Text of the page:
Labor is different for every woman, and the methods chosen for pain relief will depend on the obstetric/medical condition, the techniques locally available, and the preference of the patient. Neuraxial analgesia is the most effective method. However, there are many mothers who wish to avoid intervention or in whom the technique is contraindicated or impossible to perform. Contraindications for regional labor analgesia may include coagulopathy, local infection, allergy to local anesthetics, and uncorrected hypovolemia. Difficulties in placing epidurals can arise from anatomical deformities, postsurgical spine corrections, and obesity. For this group of parturients, alternative methods may be required and often will involve alternatives to neuraxial analgesia such as nonpharmacologic and pharmacologic techniques.
NONPHARMACOLOGIC LABOR ANALGESIA
Antenatal childbirth education is a critical first step for a labor analgesia plan. This dates back to the 1930s, when Grantley Dick-Read in England suggested that childbirth did not require medical intervention if the mother was adequately prepared. In the 1950s, Dr Lamaze, a French obstetrician, developed psychoprophylaxis. This technique involves education regarding the physiologic process of labor and delivery with trained relaxation response to contractions. The technique also uses patterned breathing with two goals: increasing maternal oxygenation and interfering with pain signal transmission to the cerebral cortex from the uterus. Although antenatal education will undoubtedly alleviate some of the fear and anxiety associated with labor, it is unrealistic to suggest that it will lead to painless childbirth for the majority of mothers.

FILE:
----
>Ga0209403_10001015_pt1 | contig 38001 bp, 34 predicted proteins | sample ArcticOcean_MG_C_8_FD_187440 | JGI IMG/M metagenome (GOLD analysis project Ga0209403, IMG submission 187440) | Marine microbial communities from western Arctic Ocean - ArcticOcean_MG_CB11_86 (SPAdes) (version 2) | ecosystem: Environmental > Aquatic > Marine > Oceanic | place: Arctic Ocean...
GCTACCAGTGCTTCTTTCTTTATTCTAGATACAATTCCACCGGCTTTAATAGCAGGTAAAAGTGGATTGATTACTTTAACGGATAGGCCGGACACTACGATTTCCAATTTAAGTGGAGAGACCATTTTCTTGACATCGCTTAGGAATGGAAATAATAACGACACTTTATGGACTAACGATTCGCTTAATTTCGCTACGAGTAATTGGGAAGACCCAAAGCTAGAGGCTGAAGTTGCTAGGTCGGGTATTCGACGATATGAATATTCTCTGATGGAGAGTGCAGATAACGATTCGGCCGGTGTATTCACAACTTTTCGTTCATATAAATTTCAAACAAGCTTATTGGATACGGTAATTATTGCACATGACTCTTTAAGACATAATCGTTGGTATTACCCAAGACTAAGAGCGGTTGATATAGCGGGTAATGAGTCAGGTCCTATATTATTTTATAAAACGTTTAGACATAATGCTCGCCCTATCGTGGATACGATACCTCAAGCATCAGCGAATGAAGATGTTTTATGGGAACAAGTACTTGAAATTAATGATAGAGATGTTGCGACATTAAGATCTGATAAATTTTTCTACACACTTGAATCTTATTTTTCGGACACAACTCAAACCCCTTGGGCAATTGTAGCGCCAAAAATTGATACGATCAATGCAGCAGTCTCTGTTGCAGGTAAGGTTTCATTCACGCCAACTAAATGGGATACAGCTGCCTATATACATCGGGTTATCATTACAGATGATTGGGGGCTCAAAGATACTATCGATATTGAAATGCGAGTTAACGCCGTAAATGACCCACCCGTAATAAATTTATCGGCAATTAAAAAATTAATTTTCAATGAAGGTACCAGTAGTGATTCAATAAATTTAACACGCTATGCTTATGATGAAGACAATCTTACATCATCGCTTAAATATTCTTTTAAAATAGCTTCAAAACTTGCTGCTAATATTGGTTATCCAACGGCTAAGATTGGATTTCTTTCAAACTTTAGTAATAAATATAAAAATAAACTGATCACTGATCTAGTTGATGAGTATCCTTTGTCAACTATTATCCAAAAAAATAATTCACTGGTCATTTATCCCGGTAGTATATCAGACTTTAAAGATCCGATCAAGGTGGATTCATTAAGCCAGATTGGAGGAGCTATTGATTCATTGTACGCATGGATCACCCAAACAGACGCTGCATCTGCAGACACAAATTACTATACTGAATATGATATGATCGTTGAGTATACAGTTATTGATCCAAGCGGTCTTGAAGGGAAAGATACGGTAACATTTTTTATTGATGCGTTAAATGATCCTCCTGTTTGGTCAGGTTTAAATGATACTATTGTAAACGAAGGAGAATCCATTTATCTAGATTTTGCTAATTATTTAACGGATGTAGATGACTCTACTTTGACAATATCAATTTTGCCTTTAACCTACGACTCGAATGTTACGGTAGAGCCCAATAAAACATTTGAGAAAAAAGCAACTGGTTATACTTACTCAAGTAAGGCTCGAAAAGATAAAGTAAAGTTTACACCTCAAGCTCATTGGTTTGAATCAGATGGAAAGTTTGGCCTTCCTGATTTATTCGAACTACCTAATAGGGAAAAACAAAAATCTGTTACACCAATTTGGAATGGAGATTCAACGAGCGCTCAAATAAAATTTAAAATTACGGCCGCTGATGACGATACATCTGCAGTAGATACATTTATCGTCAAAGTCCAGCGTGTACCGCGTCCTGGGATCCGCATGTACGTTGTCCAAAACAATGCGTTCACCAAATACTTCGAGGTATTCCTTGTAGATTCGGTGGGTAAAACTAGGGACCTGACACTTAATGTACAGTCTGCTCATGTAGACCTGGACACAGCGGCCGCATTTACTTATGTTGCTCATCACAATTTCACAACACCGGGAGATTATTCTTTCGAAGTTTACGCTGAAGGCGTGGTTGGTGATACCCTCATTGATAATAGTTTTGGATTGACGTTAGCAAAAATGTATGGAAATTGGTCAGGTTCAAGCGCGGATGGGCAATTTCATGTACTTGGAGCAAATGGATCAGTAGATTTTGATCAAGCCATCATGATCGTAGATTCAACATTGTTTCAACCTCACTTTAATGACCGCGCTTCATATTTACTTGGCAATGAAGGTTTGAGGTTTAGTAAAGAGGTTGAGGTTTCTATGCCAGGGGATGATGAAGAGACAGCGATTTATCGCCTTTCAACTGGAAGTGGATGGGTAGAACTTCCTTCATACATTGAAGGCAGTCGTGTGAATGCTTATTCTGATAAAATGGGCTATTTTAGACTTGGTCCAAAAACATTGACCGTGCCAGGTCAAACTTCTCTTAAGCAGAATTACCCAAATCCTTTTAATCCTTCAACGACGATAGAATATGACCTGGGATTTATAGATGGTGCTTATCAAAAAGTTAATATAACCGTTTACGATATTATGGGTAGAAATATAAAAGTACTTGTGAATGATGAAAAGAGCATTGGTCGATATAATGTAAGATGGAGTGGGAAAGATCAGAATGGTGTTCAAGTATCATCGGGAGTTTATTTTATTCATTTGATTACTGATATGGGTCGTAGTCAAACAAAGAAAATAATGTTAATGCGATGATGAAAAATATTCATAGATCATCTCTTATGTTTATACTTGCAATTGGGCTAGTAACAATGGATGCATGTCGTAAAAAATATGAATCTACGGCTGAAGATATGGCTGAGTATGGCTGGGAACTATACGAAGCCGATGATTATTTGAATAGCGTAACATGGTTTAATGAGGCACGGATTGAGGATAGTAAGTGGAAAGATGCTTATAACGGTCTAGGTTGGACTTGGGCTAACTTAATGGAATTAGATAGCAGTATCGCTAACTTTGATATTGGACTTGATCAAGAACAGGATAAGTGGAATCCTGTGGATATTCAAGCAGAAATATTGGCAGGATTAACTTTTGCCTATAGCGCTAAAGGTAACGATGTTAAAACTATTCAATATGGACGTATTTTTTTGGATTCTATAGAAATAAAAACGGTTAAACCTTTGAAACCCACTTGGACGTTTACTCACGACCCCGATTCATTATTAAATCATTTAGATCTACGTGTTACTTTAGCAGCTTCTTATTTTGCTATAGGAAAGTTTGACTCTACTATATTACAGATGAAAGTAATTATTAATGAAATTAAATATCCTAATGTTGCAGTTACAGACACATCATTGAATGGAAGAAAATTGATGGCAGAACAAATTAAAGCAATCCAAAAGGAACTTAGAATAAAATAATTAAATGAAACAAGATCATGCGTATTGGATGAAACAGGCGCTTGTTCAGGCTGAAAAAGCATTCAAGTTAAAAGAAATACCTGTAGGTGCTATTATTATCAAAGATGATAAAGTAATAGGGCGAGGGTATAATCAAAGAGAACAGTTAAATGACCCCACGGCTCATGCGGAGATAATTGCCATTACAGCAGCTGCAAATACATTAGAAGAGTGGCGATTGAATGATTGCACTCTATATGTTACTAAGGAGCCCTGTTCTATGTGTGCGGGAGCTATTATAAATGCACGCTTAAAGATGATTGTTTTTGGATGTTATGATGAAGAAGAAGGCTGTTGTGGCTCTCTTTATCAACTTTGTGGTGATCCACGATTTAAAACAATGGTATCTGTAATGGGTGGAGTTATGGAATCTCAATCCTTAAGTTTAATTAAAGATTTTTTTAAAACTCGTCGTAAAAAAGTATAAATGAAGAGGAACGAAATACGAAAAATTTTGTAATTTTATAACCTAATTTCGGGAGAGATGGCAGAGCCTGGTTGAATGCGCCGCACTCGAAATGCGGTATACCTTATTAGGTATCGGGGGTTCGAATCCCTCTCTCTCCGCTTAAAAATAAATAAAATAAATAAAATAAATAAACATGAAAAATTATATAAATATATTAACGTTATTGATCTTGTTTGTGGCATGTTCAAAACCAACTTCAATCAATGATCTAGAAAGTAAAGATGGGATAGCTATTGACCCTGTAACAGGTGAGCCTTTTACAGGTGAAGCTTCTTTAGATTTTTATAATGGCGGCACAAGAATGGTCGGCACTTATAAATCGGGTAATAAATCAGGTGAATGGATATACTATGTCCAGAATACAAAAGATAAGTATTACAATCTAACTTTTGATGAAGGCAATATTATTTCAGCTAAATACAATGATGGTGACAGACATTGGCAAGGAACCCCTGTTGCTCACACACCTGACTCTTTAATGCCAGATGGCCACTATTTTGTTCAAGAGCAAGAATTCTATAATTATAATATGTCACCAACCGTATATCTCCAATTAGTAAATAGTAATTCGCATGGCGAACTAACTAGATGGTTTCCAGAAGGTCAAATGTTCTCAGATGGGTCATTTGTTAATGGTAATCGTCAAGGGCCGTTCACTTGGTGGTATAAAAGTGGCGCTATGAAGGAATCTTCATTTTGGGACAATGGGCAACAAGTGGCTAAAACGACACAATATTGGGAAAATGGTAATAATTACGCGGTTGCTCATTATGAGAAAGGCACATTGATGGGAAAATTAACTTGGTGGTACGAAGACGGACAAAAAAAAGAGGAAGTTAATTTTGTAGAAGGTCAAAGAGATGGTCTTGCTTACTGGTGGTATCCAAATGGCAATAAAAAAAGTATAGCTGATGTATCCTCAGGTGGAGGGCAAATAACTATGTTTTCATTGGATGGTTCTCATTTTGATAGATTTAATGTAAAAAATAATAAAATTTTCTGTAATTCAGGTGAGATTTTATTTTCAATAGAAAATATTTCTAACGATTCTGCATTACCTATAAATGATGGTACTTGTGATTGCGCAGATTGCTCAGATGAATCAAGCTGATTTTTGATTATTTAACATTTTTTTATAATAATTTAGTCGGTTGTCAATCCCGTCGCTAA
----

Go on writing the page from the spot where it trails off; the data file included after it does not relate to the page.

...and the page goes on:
Coming from the Greek word for “servant or slave,” a doula is a woman trained to attend to the emotional and physical needs of the parturient. Research has suggested that continuous support and encouragement from doulas throughout labor reduces the need for epidural, analgesic interventions, and the rate of operative deliveries.1
Transcutaneous Electrical Nerve Stimulation
Transcutaneous electrical nerve stimulation (TENS) is a noninvasive method using surface electrodes placed over the T10-L1 dermatomes and is most effective in early labor. A second set of electrodes can be placed over the S2-S4 dermatomes for second stage pain relief. Conventional TENS utilizes low-intensity, high-frequency biphasic pulsed currents in a repetitive manner with pulse durations of 50 to 250 ms and pulse frequencies of 1 to 200/s. The efficacy of TENS relates to the gate control theory of pain. The electrical current is postulated to reduce pain via nociceptive inhibition at a presynaptic level in the dorsal horn of the spinal cord, thus limiting central transmission of pain impulses. The electrical cutaneous stimulation preferentially activates low-threshold myelinated nerve fibers. This afferent activity inhibits propagation of nociception in small unmyelinated C fibers by blocking transmission to the target cells located within laminae 2 and 3 of the substantia gelatinosa of the dorsal horn.2 Another proposed theory is that TENS enhances the release of endorphins ...